Gwinnett County prosecutors and police agencies believe they’ll have a solution to their newfound marijuana enforcement issues relatively soon.
Exactly how the rest of the state will proceed remains hazy.
Gwinnett Solicitor General Brian Whiteside announced in a countywide memo Wednesday that he will no longer pursue misdemeanor marijuana cases brought to his office, likely becoming the first prosecutor in Georgia to take definitive action on complications presented by the state’s new Hemp Farming Act.
Whiteside has already dropped hundreds of cases brought since the legislation was signed into law in May.
Whiteside, Gwinnett District Attorney Danny Porter and others believe that the law — which allows a select group of licensed Georgia farmers to jump into the budding hemp industry — doesn’t address the possession of hemp by everyday people. That ambiguity makes possession of hemp legal by default, Porter has said.
Marijuana and hemp are almost identical, but the latter has far lower levels of THC.
Legal possession of hemp complicates marijuana arrests and prosecutions because the most widely available technology only tests substances for the existence of the psychoactive chemical THC — not for the quantity of THC that’s present.
Without being able to scientifically distinguish the difference between legally available hemp and illegal marijuana, cases could be hard to prove, Whiteside and Porter maintain.
But the right technology could be coming soon.
Porter said Friday that the GBI hopes to have lab tests to determine THC levels available “by the end of this month.”
The GBI, which has argued that marijuana cases “remain prosecutable” but has not commented on its development of new testing, would likely only be able to take on testing for select high-level cases, Porter said.
But Porter said he and other Gwinnett officials have identified commercially available field tests that could be purchased for use on more routine cases. Demos for such tests could be started soon and, if things go smoothly, they could be ready to roll within a few months, Porter said.
“There never has been anything wrong with the law, it’s the technology,” Porter said. “And now we know the technology exists.”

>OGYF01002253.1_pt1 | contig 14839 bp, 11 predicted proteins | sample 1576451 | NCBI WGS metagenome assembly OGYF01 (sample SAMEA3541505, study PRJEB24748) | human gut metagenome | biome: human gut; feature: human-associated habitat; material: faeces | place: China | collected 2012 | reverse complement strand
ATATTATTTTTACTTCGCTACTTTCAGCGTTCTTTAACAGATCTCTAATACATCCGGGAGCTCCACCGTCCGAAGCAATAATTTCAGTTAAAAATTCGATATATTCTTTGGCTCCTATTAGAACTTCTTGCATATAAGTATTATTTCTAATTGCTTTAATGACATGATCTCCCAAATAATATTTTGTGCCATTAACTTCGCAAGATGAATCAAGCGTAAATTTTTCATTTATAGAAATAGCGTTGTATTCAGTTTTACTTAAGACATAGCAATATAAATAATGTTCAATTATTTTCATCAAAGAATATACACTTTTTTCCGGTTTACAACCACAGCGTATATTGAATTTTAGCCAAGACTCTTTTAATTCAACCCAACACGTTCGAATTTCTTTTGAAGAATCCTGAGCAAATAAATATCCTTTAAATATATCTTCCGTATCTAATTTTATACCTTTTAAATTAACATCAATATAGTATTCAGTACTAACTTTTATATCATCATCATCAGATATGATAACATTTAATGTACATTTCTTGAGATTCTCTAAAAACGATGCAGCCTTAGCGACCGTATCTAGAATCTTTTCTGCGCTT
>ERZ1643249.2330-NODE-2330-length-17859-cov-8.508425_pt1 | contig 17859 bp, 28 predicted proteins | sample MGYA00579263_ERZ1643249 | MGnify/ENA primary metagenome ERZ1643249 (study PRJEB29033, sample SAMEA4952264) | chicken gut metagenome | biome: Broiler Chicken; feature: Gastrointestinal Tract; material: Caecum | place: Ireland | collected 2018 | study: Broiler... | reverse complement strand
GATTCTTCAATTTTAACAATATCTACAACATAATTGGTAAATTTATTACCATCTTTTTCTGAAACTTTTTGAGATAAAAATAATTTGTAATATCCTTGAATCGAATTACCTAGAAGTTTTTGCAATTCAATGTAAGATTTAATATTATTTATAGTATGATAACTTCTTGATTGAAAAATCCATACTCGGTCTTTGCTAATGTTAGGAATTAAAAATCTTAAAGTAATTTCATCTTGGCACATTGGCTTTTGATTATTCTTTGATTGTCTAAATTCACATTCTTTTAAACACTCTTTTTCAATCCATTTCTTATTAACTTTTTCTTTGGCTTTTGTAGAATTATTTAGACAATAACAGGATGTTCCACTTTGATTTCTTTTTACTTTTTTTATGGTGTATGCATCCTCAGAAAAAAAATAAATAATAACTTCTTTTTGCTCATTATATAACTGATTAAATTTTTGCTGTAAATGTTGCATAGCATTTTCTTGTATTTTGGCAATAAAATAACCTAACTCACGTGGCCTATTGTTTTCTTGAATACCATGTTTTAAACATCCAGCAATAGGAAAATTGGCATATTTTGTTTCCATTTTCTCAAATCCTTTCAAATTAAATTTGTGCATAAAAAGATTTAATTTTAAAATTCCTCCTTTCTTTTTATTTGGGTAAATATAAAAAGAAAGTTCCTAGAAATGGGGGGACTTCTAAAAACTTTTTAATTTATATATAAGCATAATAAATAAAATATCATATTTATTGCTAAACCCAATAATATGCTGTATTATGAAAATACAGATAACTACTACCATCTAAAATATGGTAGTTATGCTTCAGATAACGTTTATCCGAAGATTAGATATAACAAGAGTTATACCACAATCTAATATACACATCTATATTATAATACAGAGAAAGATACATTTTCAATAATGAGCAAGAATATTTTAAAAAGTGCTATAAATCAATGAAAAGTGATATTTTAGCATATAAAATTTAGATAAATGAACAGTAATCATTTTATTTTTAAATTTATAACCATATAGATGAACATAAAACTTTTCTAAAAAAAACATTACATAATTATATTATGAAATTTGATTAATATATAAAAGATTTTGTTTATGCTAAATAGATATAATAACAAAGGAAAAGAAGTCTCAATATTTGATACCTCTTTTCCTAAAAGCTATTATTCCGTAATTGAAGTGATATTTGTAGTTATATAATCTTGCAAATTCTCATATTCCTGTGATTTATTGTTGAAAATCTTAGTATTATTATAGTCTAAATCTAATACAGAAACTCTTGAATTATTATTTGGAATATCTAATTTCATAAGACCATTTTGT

In the meantime, Gwinnett law enforcement agencies are working to develop a consenus on how to handle marijuana cases. The Gwinnett County Police Department is currently writing citations for misdemeanor possession cases instead of making arrests.
They’re still making arrests for felony violations and Porter’s office is not dropping or declining to prosecuting cases — merely standing pat until better testing is available.
Pete Skandalakis, executive director of the Prosecuting Attorneys’ Council of Georgia, said most jurisdictions appear to be considering marijuana cases on a case-by-case basis until a more permanent fix is found.
“There’s really no point to rushing these decisions,” Skandalakis said.
Lawrence Zimmerman, president-elect of the Georgia Association of Criminal Defense Lawyers disagrees.
“If the state can’t prove that this is legitimately marijuana, then those cases need to be dropped,” he said. “The law requires the state of Georgia to prove beyond a reasonable doubt that whatever contraband that they have confiscated is above that legal threshold to be considered criminal. And if they don’t have the ability to test, then yes, those cases need to be dismissed.”
Maxwell Ruppersburg is the executive director of Reform Georgia, a nonpartisan advocacy group that pushes for change in the criminal justice system. He acknowledged that the developments in Gwinnett were not planned and likely will be short-lived.
But Ruppersburg called Whiteside’s recent decisions “a significant step toward reducing the harmful and disparate impact of marijuana laws in the most diverse county in Georgia.”
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